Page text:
The only words that come to mind as soldiers of the 1st Infantry Division prepare to depart for a year-long tour of Afghanistan are “God speed.”
These are America’s finest, but they are going into a foreboding situation. Maj. Gen. William Mayville, the division commander, made clear during a recent interview that he understands the challenges.
The soldiers will be undertaking the challenge of building governmental structures in a mountainous section of eastern Afghanistan that includes 450 miles of the volatile border with Pakistan. Their principal job there, as Gen. Mayville noted, will be facilitate development of “a viable Afghan government at the local, provincial and national level.”
That’s the challenge, all right, but saying it is a lot easier than doing it. The region we now know as Afghanistan probably has never had a viable national governmental structure founded on republican principles. Whether external influences — that would be us — can structure one that will outlast our own presence is by no means a certainty.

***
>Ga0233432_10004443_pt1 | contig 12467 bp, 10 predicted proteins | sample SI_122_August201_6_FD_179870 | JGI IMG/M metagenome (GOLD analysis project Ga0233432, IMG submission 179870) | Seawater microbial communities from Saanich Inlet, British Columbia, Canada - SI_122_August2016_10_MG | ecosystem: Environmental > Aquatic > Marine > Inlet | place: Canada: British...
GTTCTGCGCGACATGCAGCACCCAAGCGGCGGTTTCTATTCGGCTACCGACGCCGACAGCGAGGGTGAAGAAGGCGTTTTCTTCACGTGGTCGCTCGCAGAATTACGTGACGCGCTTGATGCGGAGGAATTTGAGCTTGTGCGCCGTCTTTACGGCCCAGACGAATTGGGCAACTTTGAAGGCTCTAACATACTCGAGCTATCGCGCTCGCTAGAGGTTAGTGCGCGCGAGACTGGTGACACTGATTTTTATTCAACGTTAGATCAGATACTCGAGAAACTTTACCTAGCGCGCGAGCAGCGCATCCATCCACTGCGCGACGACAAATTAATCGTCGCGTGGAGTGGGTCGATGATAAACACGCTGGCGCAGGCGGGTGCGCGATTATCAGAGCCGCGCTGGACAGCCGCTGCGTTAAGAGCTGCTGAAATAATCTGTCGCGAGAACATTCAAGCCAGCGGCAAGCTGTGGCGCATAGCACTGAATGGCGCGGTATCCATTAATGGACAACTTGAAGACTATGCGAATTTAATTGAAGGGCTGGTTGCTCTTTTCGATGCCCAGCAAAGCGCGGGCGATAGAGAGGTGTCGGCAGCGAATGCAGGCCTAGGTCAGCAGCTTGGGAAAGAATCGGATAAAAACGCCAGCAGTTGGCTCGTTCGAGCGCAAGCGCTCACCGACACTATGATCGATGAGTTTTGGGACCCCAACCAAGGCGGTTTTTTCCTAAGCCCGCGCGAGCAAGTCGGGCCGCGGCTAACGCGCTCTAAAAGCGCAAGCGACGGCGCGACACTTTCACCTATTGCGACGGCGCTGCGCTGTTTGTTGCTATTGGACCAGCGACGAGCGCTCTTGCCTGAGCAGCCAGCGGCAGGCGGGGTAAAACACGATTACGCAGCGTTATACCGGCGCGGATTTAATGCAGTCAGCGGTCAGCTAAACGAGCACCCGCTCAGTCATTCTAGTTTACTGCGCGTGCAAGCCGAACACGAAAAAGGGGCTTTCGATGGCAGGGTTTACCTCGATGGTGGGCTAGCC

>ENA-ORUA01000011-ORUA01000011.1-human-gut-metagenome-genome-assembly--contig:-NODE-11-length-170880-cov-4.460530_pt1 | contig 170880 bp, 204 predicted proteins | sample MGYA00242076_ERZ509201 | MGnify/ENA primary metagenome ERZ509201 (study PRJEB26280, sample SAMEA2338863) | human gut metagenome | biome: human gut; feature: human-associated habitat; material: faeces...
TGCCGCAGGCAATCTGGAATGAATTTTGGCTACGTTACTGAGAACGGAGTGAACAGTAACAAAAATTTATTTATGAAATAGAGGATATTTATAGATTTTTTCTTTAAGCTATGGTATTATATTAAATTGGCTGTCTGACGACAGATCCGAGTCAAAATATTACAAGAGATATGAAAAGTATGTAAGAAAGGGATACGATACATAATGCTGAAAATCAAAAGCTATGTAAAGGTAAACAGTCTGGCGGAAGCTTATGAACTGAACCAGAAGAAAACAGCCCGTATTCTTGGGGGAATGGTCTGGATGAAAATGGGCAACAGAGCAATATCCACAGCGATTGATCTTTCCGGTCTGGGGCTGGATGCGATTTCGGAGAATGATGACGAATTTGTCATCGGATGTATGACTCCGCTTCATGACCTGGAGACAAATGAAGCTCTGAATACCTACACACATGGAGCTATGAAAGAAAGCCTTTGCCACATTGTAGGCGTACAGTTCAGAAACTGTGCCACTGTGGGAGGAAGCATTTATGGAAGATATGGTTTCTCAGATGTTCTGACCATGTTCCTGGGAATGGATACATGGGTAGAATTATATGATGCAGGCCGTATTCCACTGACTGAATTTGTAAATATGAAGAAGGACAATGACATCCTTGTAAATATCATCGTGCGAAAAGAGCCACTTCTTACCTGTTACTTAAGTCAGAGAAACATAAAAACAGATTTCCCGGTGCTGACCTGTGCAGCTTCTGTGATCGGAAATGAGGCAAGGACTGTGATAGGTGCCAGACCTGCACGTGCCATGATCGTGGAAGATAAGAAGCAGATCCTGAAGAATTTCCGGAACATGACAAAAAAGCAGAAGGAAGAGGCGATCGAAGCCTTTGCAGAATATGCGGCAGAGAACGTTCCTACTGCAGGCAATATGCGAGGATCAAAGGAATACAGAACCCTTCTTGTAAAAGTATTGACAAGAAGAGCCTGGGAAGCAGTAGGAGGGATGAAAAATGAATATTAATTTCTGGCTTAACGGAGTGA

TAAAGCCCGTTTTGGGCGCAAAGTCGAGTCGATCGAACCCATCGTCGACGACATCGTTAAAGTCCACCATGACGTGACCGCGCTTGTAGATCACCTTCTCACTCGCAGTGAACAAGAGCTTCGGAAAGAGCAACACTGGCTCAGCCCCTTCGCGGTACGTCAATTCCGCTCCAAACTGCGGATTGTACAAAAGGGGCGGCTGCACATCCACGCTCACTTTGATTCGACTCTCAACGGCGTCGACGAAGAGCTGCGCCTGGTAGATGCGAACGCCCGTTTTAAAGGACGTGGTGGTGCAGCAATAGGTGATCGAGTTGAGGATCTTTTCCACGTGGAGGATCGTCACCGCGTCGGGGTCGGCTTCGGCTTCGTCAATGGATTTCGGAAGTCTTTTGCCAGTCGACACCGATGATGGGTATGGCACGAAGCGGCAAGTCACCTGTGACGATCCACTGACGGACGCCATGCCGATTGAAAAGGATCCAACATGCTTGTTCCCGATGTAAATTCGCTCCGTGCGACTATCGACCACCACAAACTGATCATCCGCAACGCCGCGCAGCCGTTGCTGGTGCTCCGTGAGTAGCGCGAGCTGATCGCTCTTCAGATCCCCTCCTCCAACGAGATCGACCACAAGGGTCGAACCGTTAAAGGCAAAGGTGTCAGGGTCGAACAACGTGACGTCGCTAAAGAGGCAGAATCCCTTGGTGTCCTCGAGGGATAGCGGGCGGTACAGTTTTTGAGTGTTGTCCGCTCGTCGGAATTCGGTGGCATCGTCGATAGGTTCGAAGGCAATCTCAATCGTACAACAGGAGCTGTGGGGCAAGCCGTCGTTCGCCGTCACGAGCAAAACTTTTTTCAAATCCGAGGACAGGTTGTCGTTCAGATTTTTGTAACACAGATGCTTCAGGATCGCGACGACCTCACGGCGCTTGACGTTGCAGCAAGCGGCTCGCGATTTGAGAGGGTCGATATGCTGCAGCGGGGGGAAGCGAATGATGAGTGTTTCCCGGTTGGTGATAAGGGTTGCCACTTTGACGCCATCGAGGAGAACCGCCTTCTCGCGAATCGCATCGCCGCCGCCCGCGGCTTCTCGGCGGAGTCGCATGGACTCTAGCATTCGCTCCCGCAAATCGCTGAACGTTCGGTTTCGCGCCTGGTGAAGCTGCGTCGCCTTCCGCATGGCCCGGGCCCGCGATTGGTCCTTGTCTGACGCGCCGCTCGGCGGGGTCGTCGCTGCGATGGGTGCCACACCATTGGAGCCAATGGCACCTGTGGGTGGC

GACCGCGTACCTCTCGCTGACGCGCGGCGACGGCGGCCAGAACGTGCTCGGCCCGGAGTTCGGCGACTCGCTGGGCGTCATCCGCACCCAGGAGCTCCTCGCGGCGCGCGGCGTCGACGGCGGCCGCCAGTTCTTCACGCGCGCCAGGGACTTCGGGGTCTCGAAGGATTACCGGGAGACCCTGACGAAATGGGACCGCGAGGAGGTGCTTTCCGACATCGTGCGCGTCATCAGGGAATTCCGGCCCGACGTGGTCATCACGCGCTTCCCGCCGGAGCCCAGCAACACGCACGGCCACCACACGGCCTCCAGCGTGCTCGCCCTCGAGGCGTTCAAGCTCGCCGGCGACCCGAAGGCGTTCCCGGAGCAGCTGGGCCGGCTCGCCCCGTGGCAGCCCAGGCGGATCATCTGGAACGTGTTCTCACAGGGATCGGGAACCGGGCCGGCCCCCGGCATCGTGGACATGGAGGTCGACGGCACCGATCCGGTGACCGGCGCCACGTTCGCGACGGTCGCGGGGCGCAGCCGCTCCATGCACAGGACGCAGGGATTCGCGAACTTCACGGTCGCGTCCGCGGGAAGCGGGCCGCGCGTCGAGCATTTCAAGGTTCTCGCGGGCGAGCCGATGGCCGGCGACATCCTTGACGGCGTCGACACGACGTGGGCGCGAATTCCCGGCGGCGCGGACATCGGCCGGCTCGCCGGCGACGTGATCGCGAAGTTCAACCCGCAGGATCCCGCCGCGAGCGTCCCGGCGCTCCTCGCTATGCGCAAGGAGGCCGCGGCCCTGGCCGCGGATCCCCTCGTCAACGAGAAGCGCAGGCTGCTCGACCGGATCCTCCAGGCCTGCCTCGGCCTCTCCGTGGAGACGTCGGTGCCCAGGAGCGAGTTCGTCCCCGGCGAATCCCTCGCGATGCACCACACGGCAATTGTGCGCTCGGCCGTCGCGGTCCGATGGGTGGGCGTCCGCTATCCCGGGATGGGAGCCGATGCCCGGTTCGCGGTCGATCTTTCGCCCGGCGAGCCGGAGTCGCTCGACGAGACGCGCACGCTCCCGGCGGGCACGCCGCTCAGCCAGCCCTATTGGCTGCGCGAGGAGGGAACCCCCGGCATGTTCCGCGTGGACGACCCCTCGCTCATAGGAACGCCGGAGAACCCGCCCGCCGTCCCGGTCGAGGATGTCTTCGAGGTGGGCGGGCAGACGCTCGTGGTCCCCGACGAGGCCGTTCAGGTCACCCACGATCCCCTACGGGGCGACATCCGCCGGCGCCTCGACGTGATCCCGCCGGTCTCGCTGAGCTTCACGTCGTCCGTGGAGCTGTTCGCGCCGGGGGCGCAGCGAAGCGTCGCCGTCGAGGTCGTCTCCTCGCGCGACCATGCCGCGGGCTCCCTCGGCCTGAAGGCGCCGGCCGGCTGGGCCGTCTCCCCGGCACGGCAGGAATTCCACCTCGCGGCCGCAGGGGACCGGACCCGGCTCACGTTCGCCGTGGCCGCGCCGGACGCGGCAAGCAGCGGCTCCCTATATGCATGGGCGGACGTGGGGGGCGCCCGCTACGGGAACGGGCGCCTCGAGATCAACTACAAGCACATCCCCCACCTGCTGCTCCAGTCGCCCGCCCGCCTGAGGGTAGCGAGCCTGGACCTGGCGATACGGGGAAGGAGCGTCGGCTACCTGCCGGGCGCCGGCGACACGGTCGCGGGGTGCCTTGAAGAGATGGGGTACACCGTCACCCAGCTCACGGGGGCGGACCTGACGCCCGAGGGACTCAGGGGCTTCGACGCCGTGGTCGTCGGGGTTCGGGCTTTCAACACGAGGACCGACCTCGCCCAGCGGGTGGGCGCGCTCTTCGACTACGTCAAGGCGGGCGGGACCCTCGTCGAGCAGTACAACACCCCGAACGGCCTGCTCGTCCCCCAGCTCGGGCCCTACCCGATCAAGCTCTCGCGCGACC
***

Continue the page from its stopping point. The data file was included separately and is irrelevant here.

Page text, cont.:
The recent murder of 16 Afghanis — apparently civilians — does not help the climate into which 1st Division troops will be walking. Calls by President Karzai for a reduced U.S. presence reflect the at-best ambivalent sentiments held by Afghanis for us right now.
Meanwhile, intensified calls for removal of our troops from within this country reflect both war-weariness and a loss of confidence that the nation-building mission can be successfully accomplished.
For his part, President Obama has tried to reinforce our commitment. But he has chosen to do so while simultaneously reinforcing the commitment to depart by December of 2014. You can try to do the one or you can try to do the other. But when you try to do both you raise the serious prospect of failing to do either.